Steven Dutch, Professor Emeritus, Natural and Applied Sciences, Universityof Wisconsin - Green Bay
The map below was created from 1:250,000 elevation data and the contours area bit generalized. Contour intervals are 100 meters and yellow denoteselevations of 2000-2100 meters.
|Any route to Crater Lake involves a pretty but monotonous drive through a green tunnel.|
|The standard postcard view of Crater Lake|
Below, panoramas from near the Visitor Center. Some foreground details havebeen changed for visibility.
|The Visitor Center|
|Crater Lake Lodge|
|The cliff behind the lodge. Note the dipping layers.|
|View south down the valley from the lodge.|
Below: a panorama looking southeast from the lodge, showing a remnant of thesurface of Mount Mazama on the ridge. Note the outward slope and also note thatthe layers in the cliff dip outward parallel to the ridge crest.
|View east along the south shore of Crater Lake|
|View southwest showing Mount McLoughlin. Mount McLoughlin is one of the less well known of the Cascade volcanoes because it has not been historically active and because it is not easily accessible. Nevertheless it is 3000 meters high and has one of the most perfect cones in the Cascades.|
Below: a panorama of the east and north sides of the lake.
|West end of Crater Lake. Llao Rock is the high cliff|
|View east across the summit of Wizard Island. Note the crater on the top of Wizard Island and the truncated U-shaped glacial valley on the far side.|
|Immediately south (right) of the scene above is another truncated U-shaped glacial valley.|
|Llao Rock is a large lava flow that filled a valley and spread out on either side. Collapse of Mount Mazama created a nice cross-section. The high cliff is the filled-in valley and the "wings" on either side of the cliff are the portion of the flow that extended beyond the valley.|
|View west from the rim|
|Looking north toward Mount Thielsen. The empty brown area is the Pumice Desert.|
It's not immediately obvious why the Pumice Desert is so devoid of trees, butit offers one supreme advantage. It is the most convenient vantage point forviewing the broken stump of Mount Mazama.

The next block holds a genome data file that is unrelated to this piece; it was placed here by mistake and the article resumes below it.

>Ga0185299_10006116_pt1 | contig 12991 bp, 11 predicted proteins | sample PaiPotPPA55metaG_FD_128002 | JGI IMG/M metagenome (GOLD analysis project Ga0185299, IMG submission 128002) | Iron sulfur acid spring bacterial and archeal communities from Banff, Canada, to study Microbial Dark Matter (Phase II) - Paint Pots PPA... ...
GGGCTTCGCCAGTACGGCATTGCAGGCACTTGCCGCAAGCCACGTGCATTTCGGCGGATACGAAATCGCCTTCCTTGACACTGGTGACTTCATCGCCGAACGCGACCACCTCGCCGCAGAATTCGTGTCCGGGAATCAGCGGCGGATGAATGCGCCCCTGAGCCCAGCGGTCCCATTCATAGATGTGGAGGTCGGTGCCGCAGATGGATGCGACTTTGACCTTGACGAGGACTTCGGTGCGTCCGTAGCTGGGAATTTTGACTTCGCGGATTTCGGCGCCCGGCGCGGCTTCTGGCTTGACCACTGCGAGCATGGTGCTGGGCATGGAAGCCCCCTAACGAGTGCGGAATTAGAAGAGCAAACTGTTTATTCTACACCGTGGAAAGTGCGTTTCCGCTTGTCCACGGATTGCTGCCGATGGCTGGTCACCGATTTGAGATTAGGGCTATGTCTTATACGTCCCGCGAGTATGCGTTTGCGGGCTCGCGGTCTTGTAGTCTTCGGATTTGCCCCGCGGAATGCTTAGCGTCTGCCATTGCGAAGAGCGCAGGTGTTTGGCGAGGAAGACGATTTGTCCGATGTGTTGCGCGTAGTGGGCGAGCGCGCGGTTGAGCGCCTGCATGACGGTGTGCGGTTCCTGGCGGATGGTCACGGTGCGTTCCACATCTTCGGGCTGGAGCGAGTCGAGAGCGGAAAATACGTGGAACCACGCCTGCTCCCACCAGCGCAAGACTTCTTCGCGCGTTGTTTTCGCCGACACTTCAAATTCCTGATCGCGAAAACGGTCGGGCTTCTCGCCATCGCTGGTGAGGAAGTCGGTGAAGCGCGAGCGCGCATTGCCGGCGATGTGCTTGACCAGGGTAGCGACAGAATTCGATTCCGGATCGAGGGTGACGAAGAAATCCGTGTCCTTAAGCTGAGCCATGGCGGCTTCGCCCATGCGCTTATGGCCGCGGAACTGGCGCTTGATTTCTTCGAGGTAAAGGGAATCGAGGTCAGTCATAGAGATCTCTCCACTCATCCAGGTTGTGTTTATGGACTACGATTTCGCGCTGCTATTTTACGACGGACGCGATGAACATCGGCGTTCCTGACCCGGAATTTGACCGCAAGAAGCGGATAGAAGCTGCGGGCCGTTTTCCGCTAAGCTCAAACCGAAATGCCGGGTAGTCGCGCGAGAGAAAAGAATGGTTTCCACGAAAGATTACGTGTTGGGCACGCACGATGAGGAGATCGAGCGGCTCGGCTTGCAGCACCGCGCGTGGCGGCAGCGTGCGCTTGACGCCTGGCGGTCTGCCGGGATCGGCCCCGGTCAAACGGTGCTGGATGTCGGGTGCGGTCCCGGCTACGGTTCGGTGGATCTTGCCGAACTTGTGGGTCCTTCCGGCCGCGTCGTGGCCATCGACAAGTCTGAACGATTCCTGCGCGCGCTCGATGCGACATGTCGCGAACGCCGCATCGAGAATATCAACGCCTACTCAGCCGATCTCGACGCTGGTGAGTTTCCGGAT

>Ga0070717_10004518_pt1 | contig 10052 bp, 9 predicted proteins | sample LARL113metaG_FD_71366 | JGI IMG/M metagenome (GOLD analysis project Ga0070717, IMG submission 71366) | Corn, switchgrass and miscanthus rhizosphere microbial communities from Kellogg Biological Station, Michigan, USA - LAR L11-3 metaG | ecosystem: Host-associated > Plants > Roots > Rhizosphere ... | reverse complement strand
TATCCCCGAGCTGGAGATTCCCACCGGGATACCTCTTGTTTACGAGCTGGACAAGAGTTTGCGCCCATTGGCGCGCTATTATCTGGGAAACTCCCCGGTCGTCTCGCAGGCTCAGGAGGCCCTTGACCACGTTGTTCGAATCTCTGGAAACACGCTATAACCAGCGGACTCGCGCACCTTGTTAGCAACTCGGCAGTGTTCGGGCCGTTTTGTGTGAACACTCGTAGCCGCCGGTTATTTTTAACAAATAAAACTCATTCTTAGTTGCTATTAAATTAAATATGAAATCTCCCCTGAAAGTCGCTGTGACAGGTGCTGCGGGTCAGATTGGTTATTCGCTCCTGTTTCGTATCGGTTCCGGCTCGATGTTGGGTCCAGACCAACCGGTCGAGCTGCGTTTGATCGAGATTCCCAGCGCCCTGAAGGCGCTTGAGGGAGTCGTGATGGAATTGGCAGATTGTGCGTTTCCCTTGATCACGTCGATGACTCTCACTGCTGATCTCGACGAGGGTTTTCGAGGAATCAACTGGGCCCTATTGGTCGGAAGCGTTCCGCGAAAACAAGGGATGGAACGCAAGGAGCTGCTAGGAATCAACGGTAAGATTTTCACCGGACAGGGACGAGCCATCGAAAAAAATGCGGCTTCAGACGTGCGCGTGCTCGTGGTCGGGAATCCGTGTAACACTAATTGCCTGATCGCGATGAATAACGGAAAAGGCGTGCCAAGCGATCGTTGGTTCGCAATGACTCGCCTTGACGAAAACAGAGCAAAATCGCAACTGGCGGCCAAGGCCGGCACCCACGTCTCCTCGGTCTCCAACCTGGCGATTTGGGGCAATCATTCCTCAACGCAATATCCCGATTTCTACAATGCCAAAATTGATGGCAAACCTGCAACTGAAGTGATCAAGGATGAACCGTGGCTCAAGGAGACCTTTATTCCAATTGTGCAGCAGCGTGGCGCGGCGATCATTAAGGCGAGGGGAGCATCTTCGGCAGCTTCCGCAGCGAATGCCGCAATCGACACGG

Below: a reconstruction of the possible appearance of Mount Mazama before itscollapse (Amazingly, there was a road there at the time! Even the trees were inthe same place. And you know there are readers who will take thatliterally!) The view was createdby combining the view above with the summit of another Cascade Range volcano.
|Summit of Mount Thielsen from the Pumice Desert.|
Reconstructing Mount Mazama is inherently speculative. A number of geologistshave speculated that the volcano had two summits since the drainages on thesoutheast side of the lake do not radiate from the same center as those on thewest. The reconstruction above starts by reconstructing contours around the lakerim and then building upward using a typical slope for a stratovolcano. Thereconstruction above shows a single, possibly dissected or landslide-collapsedpeak, but it's not hard to picture a main cone to the west and a lower parasiticcone to the east. The reconstruction below shows a two-summit interpretation.The height is about 3400 meters or just over 11,150 feet, pretty close to thevalue estimated above. A slightly different slope could easily raise or lowerthat by 300 meters (1000 feet). Mazama was definitely no Shasta or Rainierbut it could easily have been equal to Mount Lassen, Mount Hood or Mount Adams.The lake shore (black) and roads are shown for reference.
Created 7 April 2003, Last Update 06 June 2020